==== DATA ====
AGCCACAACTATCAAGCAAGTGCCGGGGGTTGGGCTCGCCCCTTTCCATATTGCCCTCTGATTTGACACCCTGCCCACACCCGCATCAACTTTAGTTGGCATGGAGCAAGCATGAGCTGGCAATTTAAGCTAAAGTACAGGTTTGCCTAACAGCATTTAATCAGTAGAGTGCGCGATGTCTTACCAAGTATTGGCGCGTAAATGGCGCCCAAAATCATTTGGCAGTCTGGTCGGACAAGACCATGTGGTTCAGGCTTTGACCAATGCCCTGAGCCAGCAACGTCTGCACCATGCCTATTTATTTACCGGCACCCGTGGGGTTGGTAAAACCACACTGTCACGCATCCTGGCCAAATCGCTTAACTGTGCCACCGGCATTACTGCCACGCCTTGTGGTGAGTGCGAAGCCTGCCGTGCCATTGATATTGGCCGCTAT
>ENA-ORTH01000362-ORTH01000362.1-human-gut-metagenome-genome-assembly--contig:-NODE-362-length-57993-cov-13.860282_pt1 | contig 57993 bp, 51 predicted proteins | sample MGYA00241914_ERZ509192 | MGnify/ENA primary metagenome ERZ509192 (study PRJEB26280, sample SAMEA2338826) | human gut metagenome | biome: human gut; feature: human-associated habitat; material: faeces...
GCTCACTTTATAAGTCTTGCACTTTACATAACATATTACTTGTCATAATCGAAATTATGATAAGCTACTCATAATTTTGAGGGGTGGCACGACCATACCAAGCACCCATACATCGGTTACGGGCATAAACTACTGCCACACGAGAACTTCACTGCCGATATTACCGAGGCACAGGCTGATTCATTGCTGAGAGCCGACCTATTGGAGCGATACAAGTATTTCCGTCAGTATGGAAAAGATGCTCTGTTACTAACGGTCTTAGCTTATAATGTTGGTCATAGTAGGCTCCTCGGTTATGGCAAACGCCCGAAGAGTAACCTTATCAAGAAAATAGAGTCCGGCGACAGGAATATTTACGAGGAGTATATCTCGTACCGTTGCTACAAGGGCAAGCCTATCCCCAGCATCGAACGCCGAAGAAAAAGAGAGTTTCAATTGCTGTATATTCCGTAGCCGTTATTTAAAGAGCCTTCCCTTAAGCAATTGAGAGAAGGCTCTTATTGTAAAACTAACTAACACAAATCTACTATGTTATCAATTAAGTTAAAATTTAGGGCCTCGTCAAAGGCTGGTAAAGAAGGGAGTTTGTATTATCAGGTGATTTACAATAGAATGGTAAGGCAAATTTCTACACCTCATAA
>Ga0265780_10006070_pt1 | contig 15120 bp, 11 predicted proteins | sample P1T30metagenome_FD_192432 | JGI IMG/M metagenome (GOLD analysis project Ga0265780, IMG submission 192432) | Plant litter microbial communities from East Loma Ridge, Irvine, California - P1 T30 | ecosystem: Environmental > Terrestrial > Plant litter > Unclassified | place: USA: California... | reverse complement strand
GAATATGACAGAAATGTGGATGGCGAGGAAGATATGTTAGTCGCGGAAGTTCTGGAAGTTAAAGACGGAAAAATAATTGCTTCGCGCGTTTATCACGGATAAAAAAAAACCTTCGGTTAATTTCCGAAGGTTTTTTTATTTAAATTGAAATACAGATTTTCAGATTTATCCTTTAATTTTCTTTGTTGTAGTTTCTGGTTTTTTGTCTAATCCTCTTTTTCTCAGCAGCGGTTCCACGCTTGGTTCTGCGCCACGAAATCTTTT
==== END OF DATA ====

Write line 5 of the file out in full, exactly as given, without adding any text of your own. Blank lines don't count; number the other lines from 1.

GAATATGACAGAAATGTGGATGGCGAGGAAGATATGTTAGTCGCGGAAGTTCTGGAAGTTAAAGACGGAAAAATAATTGCTTCGCGCGTTTATCACGGATAAAAAAAAACCTTCGGTTAATTTCCGAAGGTTTTTTTATTTAAATTGAAATACAGATTTTCAGATTTATCCTTTAATTTTCTTTGTTGTAGTTTCTGGTTTTTTGTCTAATCCTCTTTTTCTCAGCAGCGGTTCCACGCTTGGTTCTGCGCCACGAAATCTTTT